How Portugal tackled its addiction epidemic to become a world model
Since decriminalization, Portugal has one of the lowest drug addiction rates in Europe
In the late 1990s, Paul Mendes was deported from the U.S. back to his birth country of Portugal. And within months of arriving, the former fisherman was hooked on heroin.
"It was crazy," Mendes remembers, standing on the side of a busy street in Lisbon after getting his methadone dose from a white van nearby.
"I'd lived in New York [where they had] drugs in buildings, people doing it in a corner or something. Here? They had lines from here to like to [way] over there, two people, double line-ups. You got a guy with a bag of coke, and bag of heroin — and the guy with the money… So many people died."
At the time, Portugal was in the grip of a nation-wide drug epidemic.
After the 40-year conservative authoritarian regime of Antonio Salazar ended in 1974, soldiers fighting the country's colonial wars returned to a once closed-off nation where even Coca Cola had been banned as a corrupt, habit-forming drug. But many of these ex-soldiers had become addicted to drugs while abroad.
"More than one million people suddenly came to the mainland, bringing their habits and tonnes — literally tonnes — of cannabis that suddenly was made available for everybody," explains Dr. João Goulão, the head of Portugal's Intervention on Addictive Behaviours and Dependencies service.
"In a completely naïve society, we knew nothing, not even the differences between different drugs."
A blueprint intervention
The rates of addiction and overdose soared so high that virtually every family in the small country was affected — one percent of the population. In Canada, that would be 360,000 people at risk of overdose.
The dire situation led the country's leaders to a radical, daring solution: the decriminalization of the possession for use of all drugs and a health-care approach to dealing with addiction, rather than a criminal one.
Goulão was then a young doctor struggling to treat addicts in the south of Portugal. when he was tasked with writing the blueprint for dealing with the crisis.
At the time, drug dealing was still illegal and was overseen by the courts. But the issue of drug consumption was transferred to the auspices of the Ministry of Health.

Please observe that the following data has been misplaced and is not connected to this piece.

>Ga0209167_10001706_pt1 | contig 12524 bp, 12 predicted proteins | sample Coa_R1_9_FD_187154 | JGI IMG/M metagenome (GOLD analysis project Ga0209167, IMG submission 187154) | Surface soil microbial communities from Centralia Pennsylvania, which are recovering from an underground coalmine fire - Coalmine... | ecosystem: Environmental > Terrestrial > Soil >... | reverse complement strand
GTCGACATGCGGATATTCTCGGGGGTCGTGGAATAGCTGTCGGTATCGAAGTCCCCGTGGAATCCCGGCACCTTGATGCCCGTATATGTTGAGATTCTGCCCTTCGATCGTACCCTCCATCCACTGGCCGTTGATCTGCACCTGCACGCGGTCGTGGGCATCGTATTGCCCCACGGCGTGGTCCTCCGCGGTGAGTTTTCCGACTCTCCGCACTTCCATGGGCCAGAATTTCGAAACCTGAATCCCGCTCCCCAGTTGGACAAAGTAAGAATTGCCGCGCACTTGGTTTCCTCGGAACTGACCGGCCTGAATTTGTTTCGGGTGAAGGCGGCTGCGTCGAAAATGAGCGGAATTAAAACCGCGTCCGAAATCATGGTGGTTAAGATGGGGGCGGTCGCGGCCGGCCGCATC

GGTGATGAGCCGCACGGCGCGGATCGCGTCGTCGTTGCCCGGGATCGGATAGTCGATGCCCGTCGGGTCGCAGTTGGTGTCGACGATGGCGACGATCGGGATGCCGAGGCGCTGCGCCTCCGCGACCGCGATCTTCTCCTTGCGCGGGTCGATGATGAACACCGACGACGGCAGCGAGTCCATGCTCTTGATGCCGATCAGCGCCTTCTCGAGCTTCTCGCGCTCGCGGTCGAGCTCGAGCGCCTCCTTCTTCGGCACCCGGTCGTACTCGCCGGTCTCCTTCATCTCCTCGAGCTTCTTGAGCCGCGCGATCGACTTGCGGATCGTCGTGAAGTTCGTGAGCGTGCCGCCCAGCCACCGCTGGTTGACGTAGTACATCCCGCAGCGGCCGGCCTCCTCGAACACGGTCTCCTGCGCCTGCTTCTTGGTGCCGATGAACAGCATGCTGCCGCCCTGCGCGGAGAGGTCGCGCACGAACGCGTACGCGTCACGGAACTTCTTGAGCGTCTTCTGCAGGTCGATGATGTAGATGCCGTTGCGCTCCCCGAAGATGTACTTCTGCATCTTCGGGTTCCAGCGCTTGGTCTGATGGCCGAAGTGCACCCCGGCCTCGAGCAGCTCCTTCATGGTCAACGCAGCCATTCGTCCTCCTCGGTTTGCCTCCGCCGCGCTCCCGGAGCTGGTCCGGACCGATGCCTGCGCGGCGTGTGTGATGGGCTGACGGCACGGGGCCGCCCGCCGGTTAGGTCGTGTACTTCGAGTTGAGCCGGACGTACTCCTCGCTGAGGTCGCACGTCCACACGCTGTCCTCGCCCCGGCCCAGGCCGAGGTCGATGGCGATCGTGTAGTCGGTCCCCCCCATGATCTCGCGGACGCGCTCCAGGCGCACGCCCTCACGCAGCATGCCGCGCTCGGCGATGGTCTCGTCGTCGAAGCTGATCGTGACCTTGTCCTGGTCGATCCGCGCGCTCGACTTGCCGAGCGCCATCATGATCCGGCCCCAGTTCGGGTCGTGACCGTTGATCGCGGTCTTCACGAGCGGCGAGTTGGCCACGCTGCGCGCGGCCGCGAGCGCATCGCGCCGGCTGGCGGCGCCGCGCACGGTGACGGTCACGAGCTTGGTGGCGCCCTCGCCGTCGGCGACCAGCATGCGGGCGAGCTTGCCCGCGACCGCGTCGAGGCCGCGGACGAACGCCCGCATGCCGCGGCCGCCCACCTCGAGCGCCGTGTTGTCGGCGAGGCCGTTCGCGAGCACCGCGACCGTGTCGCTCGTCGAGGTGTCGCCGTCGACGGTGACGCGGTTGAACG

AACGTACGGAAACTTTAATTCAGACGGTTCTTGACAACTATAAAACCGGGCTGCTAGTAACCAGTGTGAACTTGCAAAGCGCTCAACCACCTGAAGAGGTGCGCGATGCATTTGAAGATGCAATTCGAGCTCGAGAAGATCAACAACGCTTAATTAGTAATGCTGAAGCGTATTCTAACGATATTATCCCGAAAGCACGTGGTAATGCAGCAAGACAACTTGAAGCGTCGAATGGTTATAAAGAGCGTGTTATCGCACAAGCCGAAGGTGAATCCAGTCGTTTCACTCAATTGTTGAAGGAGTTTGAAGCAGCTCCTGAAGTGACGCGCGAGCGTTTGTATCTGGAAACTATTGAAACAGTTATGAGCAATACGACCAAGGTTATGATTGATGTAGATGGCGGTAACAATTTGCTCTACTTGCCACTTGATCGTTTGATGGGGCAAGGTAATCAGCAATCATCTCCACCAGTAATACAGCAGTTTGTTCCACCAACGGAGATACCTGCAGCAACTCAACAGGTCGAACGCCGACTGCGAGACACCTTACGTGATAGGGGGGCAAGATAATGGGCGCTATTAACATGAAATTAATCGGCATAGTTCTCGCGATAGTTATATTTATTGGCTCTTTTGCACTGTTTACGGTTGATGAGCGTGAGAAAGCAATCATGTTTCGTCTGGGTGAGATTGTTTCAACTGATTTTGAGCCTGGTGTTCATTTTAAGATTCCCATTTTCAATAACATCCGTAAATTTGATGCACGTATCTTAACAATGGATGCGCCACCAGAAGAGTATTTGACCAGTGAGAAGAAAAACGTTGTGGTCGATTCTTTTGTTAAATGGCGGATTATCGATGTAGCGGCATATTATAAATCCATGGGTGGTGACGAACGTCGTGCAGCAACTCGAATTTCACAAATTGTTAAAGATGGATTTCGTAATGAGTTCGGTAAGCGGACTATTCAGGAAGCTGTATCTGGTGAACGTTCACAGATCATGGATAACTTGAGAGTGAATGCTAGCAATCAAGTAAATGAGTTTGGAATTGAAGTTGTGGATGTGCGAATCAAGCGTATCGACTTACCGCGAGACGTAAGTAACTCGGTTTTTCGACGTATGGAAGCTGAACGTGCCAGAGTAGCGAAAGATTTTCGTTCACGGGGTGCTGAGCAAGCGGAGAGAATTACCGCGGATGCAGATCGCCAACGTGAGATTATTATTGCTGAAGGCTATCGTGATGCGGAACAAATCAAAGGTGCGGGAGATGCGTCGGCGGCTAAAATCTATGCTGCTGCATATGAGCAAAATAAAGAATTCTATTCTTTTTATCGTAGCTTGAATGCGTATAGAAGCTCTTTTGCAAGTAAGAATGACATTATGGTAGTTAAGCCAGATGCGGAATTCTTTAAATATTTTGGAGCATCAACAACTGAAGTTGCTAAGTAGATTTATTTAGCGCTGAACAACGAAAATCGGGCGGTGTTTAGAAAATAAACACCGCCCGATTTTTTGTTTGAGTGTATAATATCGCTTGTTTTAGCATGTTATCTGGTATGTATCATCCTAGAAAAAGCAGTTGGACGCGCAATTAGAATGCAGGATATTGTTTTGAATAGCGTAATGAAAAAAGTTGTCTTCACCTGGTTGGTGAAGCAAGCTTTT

Those caught with more than 10 days' worth of anything from cannabis to heroin would receive an administrative order to report to a Drug Dissuasion Commission, where they would meet a psychologist to talk about addiction or any other issues they may have.
Methadone clinics, clean needle handouts, programs to encourage small businesses to hire addicts in treatment, and a pan-ministerial network of support for those struggling to stay off drugs were set up and are still operational today.
The results: addiction rates plummeted. As did those for HIV and AIDS. The court system declogged, and what began as the "Portuguese Experiment" is now studied by experts and officials around the world as the "Portuguese Model" — including Canada.
Could the Portuguese Model work in Canada?
In June 2019, the House of Commons Health Committee urged the federal government to look at Portugal's decriminalization of simple possession of illicit drugs and examine how the idea could be "positively applied in Canada."
Some Liberal MPs are working on introducing a private member's bill to have Canada treat drug use as a health issue, and to decriminalize simple possession of any drug currently subsumed by the Controlled Drugs and Substances Act.
However, Conservative critics point out that Canada can't simply copy the Portuguese model. In Portugal, there are 170 recovery facilities for 11 million people. The country also provides mental-health treatment and mandatory education about the harmful effects of drugs.
They argue that it's unrealistic to think Canada could achieve the same results without the same support systems.
A testament of success
Whatever route Canada takes, Paul Mendes can attest to its success in Portugal.
He's been off drugs for a decade now. He's one of the 1,200 men and women who get their methadone and any other medications they need from one of the two Threshold Mobile Unit vans that moves throughout Lisbon every day.
And thanks to Portugal's healthcare approach to addiction, he's stayed out of prison, and has been working as a landscaper. He's now cured of the hepatitis C he'd contracted in the days of the epidemic.
However, there are still elements of the program he doesn't like — the people coming to the van to get their methadone, for instance — who pick up clean needles to then go and shoot up.
But he says he's convinced the whole world should adopt the Portuguese Model.
"I can think better. I don't have to make money every day to go get high. I have no dope sickness," he says.
"You feel normal. So I'm with this program."
Guests in the program:
- Paul Mendes is a former addict.
- João Goulão, M.D., is the Director-General of The General-Directorate for Intervention on Addictive Behaviours and Dependencies (SICAD) in Lisbon, Portugal.
- Hugo Faria is a psychologist at Lisbon's Threshold Mobile Unit.
- Carolina Marchez is a psychologist at Lisbon's Threshold Mobile Unit.
- Emanuel is a former addict.
- Bruno is a patient of the Dissuasion Commission.
- Nuno Capaz is a sociologist and head of Portugal's Dissuasion Commission.
** This episode was produced by Megan Williams.